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'I have to admit I tune in every week, it's so very moreish'

Fan Kerry McKittrick says she really relishes every moment of this delicious television treat

By Kerry McKittrick

Published 27/08/2015

'I was heartbroken last year when Northern Ireland native Ian Watters discovered that the ice-cream for his baked Alaska did not set'
'I was heartbroken last year when Northern Ireland native Ian Watters discovered that the ice-cream for his baked Alaska did not set'

I joined Bake Off mania about three years ago. Of course I had heard about the programme before, but I didn't know much about it. From what I'd overheard about it, I assumed it was an X Factor-style baking show with the worst two contestants fighting it out at the end of each episode in a tense bake-off. I'd never even heard of Mary Berry or Paul Hollywood. And then one night I happened to tune in - and discovered teachers, engineers, stay-at-home mums and marketing mangers making the most astonishing creations.

That these are ordinary people with no professional training never fails to astound me. I've seen them whip up chocolate cake towers, bread sticks made to look like matches and, by no means least, the stunning bread lion's head from last week's show.

It's hardly surprising that past contestants have gone on to study at the Cordon Bleu culinary arts institute in Paris.

But it's not just about the baking, it's about the people and how they fare under pressure.

In 2013, finalist Ruby Tandoh was the bookies favourite to win, but not loved by the audience. Week after week she produced stunning creations, but constantly moaned about how terrible her baking was.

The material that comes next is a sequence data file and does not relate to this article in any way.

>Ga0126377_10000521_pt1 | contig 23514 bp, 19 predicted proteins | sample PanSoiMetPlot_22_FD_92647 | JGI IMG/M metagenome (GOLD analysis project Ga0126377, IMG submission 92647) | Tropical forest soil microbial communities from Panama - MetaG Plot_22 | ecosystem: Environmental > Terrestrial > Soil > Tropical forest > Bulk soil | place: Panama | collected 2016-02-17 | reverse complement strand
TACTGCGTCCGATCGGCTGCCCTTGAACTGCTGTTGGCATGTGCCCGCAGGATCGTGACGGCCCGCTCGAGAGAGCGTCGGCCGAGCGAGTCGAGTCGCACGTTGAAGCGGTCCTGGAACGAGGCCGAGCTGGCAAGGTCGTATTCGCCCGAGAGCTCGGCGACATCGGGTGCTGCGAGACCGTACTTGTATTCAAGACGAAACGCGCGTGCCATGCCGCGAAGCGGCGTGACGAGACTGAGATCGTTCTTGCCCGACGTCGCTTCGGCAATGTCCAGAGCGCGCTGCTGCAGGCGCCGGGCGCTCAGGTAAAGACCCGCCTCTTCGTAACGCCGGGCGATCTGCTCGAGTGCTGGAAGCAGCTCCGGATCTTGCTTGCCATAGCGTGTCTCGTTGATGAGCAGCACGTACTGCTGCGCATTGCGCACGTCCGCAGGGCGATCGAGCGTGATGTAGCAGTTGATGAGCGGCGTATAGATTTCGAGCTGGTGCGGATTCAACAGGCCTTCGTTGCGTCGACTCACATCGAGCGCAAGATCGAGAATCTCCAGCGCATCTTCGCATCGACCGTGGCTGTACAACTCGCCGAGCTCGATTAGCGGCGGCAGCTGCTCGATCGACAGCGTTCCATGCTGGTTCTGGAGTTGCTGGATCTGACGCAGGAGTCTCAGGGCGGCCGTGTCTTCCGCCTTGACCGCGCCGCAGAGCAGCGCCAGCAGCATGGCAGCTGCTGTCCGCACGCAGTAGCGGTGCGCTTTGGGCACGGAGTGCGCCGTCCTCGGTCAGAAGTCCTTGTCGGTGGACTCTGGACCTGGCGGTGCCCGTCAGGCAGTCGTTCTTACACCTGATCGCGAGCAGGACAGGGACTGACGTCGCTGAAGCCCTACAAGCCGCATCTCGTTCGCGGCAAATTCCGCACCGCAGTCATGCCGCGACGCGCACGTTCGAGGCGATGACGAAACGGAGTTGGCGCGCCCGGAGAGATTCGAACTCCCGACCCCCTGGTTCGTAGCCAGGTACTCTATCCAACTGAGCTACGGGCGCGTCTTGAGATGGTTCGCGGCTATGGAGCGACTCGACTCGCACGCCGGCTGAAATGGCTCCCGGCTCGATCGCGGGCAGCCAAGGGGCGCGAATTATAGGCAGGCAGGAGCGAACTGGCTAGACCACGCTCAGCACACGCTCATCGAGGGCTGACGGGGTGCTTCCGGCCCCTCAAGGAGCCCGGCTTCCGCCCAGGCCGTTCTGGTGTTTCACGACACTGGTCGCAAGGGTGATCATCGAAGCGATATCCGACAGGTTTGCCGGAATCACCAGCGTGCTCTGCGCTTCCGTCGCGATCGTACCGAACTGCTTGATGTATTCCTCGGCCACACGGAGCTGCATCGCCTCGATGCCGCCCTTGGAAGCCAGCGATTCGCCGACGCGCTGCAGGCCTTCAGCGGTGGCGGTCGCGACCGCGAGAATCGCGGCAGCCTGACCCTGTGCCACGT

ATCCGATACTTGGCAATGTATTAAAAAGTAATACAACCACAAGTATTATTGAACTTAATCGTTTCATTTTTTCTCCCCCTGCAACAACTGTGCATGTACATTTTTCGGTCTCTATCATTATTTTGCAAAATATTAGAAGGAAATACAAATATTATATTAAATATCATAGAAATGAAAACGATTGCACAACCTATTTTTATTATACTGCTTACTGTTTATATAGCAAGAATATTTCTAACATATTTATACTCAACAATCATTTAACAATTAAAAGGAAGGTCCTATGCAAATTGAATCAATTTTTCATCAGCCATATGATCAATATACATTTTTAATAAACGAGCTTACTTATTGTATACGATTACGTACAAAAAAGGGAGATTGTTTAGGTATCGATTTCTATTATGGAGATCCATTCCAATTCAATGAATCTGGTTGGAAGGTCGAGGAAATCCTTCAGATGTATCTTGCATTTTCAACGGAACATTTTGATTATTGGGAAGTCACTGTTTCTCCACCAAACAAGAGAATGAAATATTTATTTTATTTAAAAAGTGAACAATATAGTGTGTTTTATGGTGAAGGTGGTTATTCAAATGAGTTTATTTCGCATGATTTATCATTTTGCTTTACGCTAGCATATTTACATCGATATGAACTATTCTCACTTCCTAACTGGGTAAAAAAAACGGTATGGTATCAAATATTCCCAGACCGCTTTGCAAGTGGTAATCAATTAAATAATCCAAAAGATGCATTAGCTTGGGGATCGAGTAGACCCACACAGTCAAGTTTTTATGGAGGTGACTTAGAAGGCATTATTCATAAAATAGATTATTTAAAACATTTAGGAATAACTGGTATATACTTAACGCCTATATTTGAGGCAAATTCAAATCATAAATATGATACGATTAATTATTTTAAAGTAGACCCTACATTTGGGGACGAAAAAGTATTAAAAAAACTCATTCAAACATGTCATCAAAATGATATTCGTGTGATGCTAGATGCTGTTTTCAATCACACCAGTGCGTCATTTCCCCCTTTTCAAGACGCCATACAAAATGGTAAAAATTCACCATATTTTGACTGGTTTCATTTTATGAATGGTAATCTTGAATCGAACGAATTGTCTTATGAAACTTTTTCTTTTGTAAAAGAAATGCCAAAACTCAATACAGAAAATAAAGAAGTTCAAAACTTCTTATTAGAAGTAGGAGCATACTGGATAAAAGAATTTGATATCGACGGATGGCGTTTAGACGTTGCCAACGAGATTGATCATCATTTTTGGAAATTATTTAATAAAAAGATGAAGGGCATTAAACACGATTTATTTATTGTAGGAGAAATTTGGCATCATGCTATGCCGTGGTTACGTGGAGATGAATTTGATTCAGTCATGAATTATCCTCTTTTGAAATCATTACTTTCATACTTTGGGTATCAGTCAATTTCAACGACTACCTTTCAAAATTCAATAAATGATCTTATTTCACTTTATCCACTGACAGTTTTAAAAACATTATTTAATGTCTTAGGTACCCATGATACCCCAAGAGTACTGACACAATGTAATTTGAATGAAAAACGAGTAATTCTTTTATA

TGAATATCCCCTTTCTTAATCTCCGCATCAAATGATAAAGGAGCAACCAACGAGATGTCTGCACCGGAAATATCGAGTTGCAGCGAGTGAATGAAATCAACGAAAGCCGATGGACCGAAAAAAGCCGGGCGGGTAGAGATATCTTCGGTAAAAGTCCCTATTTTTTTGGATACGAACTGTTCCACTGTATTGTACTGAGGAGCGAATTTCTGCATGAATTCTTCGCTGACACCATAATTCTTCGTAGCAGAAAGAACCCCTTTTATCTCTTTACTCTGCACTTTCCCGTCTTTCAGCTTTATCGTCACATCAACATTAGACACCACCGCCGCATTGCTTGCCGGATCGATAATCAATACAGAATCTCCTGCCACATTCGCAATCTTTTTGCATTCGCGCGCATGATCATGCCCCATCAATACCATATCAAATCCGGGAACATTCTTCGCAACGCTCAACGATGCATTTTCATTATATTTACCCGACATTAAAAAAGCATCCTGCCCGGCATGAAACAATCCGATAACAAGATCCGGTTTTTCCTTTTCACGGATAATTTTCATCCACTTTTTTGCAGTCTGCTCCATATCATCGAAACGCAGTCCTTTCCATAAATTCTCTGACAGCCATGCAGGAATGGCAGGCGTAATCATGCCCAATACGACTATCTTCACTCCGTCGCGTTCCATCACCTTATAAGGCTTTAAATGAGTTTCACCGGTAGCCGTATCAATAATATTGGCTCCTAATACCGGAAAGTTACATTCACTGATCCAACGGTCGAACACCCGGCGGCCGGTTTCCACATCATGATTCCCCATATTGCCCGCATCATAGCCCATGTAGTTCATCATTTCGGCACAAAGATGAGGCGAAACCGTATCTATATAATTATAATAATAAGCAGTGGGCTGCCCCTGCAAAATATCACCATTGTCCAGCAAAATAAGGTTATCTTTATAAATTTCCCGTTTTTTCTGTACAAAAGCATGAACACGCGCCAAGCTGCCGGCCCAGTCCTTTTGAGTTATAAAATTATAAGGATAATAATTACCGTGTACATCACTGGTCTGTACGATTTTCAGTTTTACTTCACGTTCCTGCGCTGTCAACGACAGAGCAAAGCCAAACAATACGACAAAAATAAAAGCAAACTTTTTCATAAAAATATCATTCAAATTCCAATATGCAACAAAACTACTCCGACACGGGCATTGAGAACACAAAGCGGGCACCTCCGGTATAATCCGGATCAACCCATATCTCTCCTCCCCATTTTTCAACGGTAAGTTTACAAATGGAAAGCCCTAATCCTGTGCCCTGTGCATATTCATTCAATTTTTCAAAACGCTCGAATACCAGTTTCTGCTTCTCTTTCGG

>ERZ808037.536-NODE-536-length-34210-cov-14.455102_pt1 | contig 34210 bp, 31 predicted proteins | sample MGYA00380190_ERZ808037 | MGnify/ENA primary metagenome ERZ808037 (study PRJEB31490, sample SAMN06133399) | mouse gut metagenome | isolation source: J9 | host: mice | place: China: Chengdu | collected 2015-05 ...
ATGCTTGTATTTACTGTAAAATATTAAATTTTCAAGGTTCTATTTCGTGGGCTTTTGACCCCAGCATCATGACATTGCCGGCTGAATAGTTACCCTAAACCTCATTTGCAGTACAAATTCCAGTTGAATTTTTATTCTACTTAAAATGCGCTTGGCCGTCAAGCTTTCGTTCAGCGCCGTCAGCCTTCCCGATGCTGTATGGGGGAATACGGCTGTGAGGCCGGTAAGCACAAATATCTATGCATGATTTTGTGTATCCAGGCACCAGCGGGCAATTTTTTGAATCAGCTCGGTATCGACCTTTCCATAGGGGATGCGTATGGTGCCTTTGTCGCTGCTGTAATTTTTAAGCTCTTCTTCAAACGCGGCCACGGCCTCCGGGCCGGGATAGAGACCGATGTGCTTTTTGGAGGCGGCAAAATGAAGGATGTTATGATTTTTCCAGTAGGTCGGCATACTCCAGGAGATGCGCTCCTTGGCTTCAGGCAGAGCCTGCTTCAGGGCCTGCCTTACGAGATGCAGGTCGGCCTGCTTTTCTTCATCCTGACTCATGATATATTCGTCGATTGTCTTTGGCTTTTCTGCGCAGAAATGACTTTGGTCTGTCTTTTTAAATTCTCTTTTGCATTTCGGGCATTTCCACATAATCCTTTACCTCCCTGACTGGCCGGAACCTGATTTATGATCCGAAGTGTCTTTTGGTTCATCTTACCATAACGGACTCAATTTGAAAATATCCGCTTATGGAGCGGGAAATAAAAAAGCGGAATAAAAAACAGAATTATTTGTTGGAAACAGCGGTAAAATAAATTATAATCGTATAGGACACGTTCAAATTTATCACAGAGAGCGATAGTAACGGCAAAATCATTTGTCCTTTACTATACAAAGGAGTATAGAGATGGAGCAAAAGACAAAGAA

I was heartbroken last year when Northern Ireland native Ian Watters discovered that the ice-cream for his baked Alaska did not set is the stiflingly hot tent.

A baking disaster that was made worse when he threw his entire dessert in the bin leaving him without even the bits that had gone well to present to the judges. As Mary Berry said, just before she eliminated him, "it just wasn't on".

Bake Off night is an event in our house. We gather round the telly, usually with some kind of tasty treat to keep us company - apparently baked goods and baking ingredient sales rise when the programme hits our screens - and live every triumph and disaster with the contestants.

Everyone has their favourite, of course, but if the dough hits the deck or the cookie literally crumbles before the judges' decision, then the gasps are audible.

I'm not one for reality shows, but I will whole-heartedly admit I'm addicted to The Great British Bake Off. My hat is off to the person who created something so simple, but so very moreish.

Belfast Telegraph

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